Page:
Gestational Diabetes Test
Yesterday, as some of you may have seen on instagram, I had to go into hospital to have the Gestational Diabetes Test. Taken from Diabetes Australia, “Gestational diabetes mellitus (sometimes referred to as GDM) is a form of diabetes that occurs during pregnancy. Most women will no longer have diabetes after the baby is born. However, some women will continue to have high blood glucose levels after delivery. It is diagnosed when higher than normal blood glucose levels first appear during pregnancy.” It is also the fastest growing type of diabetes in Australia, affecting between 12-14% of pregnant women.
The test is taken between the 26 and 28 week mark of your pregnancy and let me tell you, I was not expecting it to be as unpleasant as it was. The test involves fasting from 9pm the night before. You will then have an early appointment at the hospital the following morning where you will have a blood test. While you are still in the chair, you have five minutes to drink a bottle of what the lab technician simply calls a ‘glucose drink’, then you are required to wait in the pathology lab for an hour before they take a second blood test. Then, after waiting another hour, a third blood test is taken after which you are free to eat.
It is normal for women to have low blood pressure while pregnant and it is incredibly common for that to last the entirety of your pregnancy. I have had particularly low blood pressure over the last six months and yes, have fainted because of it during my pregnancy. After not eating for over twelve hours (as I had dinner at 7pm the night before and my test was at 8.30am the next day) and then having my blood taken, I knew immediately that I was going to faint. My hands, underarms and forehead went clammy, my eyes started to roll back into my head and I had trouble staying upright. It was not fun. The technician sat and monitored me before I came to and then she handed me the glucose drink. The liquid was like drinking an entire packet of Starburst lollies and, having not eaten and having had blood taken, gave me a headache almost instantly.
I was shown to the waiting room where two other pregnant women were and, I don’t know if they were just better at hiding their discomfort than I was, both seemed perfectly fine. Tired, yes, but fine. Meanwhile, I perched myself in a corner and simply tried not to vomit for the next hour. When it came time for me to have the second lot of bloods taken, I could feel that the colour had drained from my face (anyone who has ever fainted knows the exact feeling I am talking about). The nurse kindly reminded me that if I vomited, the test would be ruined and I would have to come back and do it again. I focused on one point of the wall, tried to breathe slowly and then returned to my sad little Don’t Vomit corner.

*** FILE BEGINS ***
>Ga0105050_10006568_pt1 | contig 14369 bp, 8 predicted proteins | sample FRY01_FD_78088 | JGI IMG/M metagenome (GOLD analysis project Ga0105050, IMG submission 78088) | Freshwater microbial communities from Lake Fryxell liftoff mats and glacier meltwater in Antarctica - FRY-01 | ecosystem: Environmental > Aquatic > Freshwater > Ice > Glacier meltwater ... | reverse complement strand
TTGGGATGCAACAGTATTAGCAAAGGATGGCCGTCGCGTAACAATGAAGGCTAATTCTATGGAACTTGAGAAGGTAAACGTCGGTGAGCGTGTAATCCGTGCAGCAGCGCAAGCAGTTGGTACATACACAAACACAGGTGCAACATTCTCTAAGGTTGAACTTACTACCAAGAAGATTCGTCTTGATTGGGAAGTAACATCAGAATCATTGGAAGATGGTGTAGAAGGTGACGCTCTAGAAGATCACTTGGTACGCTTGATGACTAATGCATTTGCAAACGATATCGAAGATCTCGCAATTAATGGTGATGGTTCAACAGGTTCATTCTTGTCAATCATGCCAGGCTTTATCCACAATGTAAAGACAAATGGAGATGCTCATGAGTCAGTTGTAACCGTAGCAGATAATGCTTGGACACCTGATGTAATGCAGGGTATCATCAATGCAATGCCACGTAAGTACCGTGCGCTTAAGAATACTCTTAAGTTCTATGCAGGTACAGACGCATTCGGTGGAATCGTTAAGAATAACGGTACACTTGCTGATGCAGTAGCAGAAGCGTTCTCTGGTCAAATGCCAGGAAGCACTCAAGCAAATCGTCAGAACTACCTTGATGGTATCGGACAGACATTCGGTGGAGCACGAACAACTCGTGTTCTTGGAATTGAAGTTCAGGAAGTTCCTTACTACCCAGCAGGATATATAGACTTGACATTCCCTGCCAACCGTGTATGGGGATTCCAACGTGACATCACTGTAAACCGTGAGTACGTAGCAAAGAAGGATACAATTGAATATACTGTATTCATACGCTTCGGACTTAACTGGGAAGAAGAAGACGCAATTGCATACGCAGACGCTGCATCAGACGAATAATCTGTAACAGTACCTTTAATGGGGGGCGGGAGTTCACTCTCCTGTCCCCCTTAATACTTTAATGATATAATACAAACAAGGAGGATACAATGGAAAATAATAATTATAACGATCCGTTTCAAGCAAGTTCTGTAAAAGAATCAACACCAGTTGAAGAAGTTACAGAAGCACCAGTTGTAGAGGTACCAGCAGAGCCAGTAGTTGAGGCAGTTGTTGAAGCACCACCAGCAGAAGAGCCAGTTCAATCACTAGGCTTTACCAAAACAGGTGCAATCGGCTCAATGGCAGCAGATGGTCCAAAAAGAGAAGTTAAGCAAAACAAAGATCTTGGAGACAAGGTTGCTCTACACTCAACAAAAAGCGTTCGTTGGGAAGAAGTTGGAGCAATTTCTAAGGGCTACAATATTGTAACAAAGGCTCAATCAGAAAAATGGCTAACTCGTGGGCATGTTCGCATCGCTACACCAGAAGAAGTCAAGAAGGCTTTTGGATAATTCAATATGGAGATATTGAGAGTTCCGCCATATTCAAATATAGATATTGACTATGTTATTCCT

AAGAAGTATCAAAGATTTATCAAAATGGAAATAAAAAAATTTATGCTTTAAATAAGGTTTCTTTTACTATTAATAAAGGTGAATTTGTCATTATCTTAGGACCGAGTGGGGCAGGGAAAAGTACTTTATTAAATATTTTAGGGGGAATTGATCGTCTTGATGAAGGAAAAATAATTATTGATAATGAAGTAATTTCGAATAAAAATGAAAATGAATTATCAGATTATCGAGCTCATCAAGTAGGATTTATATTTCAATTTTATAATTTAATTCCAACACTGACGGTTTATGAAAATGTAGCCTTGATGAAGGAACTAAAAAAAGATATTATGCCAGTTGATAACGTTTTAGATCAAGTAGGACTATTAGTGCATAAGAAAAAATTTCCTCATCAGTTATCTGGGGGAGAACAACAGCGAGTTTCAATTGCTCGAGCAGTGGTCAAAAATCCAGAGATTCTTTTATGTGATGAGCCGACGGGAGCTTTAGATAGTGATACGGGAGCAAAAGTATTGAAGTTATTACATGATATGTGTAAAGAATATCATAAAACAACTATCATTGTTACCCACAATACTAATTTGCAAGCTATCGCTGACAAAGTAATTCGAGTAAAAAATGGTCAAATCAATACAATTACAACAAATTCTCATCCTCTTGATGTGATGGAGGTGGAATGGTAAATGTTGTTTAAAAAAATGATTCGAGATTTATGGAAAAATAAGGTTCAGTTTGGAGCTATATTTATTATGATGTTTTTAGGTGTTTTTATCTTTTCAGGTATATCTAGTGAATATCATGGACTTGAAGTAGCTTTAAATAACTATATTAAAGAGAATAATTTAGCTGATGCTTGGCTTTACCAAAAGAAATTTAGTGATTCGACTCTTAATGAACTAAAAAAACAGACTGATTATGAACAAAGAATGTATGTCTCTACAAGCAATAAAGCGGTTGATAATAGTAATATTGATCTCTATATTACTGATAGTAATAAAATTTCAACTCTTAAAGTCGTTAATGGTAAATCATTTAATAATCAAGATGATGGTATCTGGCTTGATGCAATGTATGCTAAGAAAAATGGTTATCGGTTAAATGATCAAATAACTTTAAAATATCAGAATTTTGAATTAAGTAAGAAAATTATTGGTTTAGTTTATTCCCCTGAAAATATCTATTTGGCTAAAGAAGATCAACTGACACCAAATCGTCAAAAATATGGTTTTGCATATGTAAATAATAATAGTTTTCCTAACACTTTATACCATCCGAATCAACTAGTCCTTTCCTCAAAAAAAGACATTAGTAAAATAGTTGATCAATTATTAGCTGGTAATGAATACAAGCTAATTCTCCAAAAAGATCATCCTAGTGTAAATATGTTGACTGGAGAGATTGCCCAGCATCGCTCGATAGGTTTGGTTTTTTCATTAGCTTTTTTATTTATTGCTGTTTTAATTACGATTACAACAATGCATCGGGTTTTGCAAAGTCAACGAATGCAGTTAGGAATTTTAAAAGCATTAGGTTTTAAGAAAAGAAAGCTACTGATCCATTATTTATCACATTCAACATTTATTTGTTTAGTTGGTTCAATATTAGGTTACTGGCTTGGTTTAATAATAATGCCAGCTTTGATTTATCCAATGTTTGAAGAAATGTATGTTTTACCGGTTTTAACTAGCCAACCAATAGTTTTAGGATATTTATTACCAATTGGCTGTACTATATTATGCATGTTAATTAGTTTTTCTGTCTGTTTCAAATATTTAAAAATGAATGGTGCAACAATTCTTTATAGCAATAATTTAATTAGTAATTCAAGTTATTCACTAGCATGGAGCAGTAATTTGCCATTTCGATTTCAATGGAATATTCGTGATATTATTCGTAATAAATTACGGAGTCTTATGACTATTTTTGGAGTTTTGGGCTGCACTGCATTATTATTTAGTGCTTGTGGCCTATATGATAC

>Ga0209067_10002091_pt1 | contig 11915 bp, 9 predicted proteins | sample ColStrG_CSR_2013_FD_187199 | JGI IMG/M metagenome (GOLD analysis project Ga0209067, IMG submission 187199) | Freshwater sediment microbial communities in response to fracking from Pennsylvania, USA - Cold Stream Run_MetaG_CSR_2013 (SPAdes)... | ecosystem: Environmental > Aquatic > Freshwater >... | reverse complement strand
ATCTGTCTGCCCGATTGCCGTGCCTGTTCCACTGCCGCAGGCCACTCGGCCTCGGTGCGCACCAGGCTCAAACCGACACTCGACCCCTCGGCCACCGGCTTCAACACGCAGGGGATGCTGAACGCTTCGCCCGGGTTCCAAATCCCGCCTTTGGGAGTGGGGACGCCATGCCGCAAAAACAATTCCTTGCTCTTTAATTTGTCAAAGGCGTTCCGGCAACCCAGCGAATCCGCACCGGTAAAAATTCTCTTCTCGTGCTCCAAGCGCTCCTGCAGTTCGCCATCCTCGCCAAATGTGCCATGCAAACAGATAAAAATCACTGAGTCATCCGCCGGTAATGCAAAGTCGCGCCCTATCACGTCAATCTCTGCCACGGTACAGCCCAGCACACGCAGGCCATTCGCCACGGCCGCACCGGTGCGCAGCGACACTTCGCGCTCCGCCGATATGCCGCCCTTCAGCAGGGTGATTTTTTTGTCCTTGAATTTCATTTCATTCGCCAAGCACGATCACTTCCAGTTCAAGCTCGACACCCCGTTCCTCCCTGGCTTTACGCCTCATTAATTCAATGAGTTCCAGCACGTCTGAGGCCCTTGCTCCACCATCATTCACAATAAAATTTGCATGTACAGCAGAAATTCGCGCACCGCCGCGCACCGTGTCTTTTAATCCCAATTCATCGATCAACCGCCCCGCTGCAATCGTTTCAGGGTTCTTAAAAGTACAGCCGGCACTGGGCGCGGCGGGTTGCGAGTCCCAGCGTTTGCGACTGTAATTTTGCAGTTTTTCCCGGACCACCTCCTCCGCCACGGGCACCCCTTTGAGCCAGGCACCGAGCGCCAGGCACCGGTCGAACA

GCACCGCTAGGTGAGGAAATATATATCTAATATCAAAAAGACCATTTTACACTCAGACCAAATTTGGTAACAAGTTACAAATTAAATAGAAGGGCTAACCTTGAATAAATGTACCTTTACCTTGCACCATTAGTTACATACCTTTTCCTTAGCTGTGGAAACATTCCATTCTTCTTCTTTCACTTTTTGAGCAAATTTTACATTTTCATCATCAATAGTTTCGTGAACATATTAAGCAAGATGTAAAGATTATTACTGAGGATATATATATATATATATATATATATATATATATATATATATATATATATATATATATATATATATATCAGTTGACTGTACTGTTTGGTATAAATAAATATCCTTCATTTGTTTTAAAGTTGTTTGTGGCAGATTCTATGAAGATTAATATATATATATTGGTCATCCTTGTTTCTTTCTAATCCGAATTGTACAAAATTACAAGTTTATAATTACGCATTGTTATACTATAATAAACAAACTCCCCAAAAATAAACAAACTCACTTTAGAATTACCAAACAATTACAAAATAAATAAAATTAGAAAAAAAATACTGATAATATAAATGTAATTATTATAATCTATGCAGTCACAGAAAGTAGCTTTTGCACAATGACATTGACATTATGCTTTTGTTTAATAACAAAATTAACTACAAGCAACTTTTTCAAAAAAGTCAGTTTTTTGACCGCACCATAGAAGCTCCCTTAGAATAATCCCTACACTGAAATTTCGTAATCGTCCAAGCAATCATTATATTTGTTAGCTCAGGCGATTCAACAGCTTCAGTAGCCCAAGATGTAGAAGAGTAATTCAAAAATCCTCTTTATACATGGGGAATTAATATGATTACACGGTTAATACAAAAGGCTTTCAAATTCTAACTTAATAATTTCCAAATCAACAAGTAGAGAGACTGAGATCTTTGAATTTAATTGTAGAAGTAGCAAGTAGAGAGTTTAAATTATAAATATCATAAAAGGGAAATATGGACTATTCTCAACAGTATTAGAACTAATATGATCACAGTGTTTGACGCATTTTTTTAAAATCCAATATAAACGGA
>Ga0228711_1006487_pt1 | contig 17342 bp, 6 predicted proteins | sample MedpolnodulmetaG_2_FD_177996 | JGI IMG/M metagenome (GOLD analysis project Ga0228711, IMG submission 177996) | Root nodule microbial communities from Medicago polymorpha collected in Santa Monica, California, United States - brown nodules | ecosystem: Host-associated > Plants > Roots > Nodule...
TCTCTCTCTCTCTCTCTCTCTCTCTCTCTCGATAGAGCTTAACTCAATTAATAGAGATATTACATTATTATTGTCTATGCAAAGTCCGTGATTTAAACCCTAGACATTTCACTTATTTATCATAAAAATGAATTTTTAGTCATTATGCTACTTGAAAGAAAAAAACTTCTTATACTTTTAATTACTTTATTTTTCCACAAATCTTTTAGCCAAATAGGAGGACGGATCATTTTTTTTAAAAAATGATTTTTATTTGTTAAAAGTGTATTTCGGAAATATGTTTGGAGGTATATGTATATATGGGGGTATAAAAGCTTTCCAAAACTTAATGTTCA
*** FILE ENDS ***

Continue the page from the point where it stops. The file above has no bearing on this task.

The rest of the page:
While waiting for the third and final blood test, the waiting room filled up and an elderly woman started talking about the war and her husband and what our great suburb used to be like back in the forties when she was a little girl and if I had the energy, I would have thrown a chair at her. The other pregnant women around me again did not seem phased meanwhile I was as white as a sheet of Reflex paper and was still trying to keep everything in my stomach. Finally, the second hour was up and I had a third needle shoved into my arm. Needless to say, I was not in a good way. Sure, I didn’t vomit, but my headache was exceptionally close to turning into a migraine and the nausea was unbearable. My arms hurt from the needles and I was absolutely starving but with no desire to eat.
I headed to the cafe and got a chicken and salad wrap that I ate on the way to work (I shouldn’t have gone in..). Once I got to work and sat down at my desk, my headache got worse. Every colleague of mine told me I looked awful (it was said with love) and to go home. So, back to my car I traipsed oh-so-slowly, and I drove myself home where I remained horizontal on the lounge all night. The headache did not abate, the nausea did improve somewhat, but my body felt so completely out of whack that I was uncomfortable the whole day. Inside me however, bub remained blissfully unaware of how awful I felt and continued to kick and play and just be generally adorable. Even after three lots of painkillers over the course of the day, my headache rendered me completely useless and did not subside until I was asleep. When we were on the lounge, Pete rubbed my feet which was just out of this world delightful and made all the difference to how utterly crappy I was feeling.
I won’t get the results for another couple of days, but I am so grateful that I don’t have to go through that again (not during this pregnancy at least). I was expecting it to be boring, waiting around the hospital for two hours, but what I wasn’t expecting was how deteriorated and unpleasant and gross and sick it was going to make me. How I felt yesterday was on par with how sick and feral I felt when we were in Thailand and I ended up on a drip. Having said that, the other pregnant mamas seemed completely fine and unfazed and no one that I have spoken to about the test warned me about how sick I would feel. Maybe it’s just me? I mean, I escaped vomiting and had it pretty darn good when it came to morning sickness, so maybe this is my little bout of shittiness?
I want to take a moment to thank my beautiful son for getting me through yesterday. No matter how awful I felt (and I think it is pretty clear how awful I felt), whenever I felt our little man move and squirm and kick, I was momentarily removed from my discomfort and found myself smiling down at my belly. There is no amount of sadness or pain or unpleasantness that cannot be overcome by your little persons movements. Of that, I am sure.